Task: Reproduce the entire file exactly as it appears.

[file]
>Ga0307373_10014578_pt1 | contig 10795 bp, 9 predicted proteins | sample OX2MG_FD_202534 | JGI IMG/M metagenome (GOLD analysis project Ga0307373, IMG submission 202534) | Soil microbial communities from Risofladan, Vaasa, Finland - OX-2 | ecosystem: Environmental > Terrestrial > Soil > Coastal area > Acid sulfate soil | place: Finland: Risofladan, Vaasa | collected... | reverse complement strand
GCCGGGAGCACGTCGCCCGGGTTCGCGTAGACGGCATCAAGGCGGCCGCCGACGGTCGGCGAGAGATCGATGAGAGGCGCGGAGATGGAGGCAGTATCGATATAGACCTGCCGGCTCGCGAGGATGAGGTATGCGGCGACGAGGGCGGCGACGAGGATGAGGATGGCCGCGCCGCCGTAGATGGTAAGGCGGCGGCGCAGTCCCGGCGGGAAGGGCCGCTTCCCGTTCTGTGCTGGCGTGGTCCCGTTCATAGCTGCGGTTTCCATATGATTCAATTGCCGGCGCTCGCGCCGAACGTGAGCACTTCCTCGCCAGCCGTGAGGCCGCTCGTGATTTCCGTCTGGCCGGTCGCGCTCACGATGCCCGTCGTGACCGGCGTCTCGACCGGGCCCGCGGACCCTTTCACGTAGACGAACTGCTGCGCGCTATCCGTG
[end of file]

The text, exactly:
>Ga0307373_10014578_pt1 | contig 10795 bp, 9 predicted proteins | sample OX2MG_FD_202534 | JGI IMG/M metagenome (GOLD analysis project Ga0307373, IMG submission 202534) | Soil microbial communities from Risofladan, Vaasa, Finland - OX-2 | ecosystem: Environmental > Terrestrial > Soil > Coastal area > Acid sulfate soil | place: Finland: Risofladan, Vaasa | collected... | reverse complement strand
GCCGGGAGCACGTCGCCCGGGTTCGCGTAGACGGCATCAAGGCGGCCGCCGACGGTCGGCGAGAGATCGATGAGAGGCGCGGAGATGGAGGCAGTATCGATATAGACCTGCCGGCTCGCGAGGATGAGGTATGCGGCGACGAGGGCGGCGACGAGGATGAGGATGGCCGCGCCGCCGTAGATGGTAAGGCGGCGGCGCAGTCCCGGCGGGAAGGGCCGCTTCCCGTTCTGTGCTGGCGTGGTCCCGTTCATAGCTGCGGTTTCCATATGATTCAATTGCCGGCGCTCGCGCCGAACGTGAGCACTTCCTCGCCAGCCGTGAGGCCGCTCGTGATTTCCGTCTGGCCGGTCGCGCTCACGATGCCCGTCGTGACCGGCGTCTCGACCGGGCCCGCGGACCCTTTCACGTAGACGAACTGCTGCGCGCTATCCGTG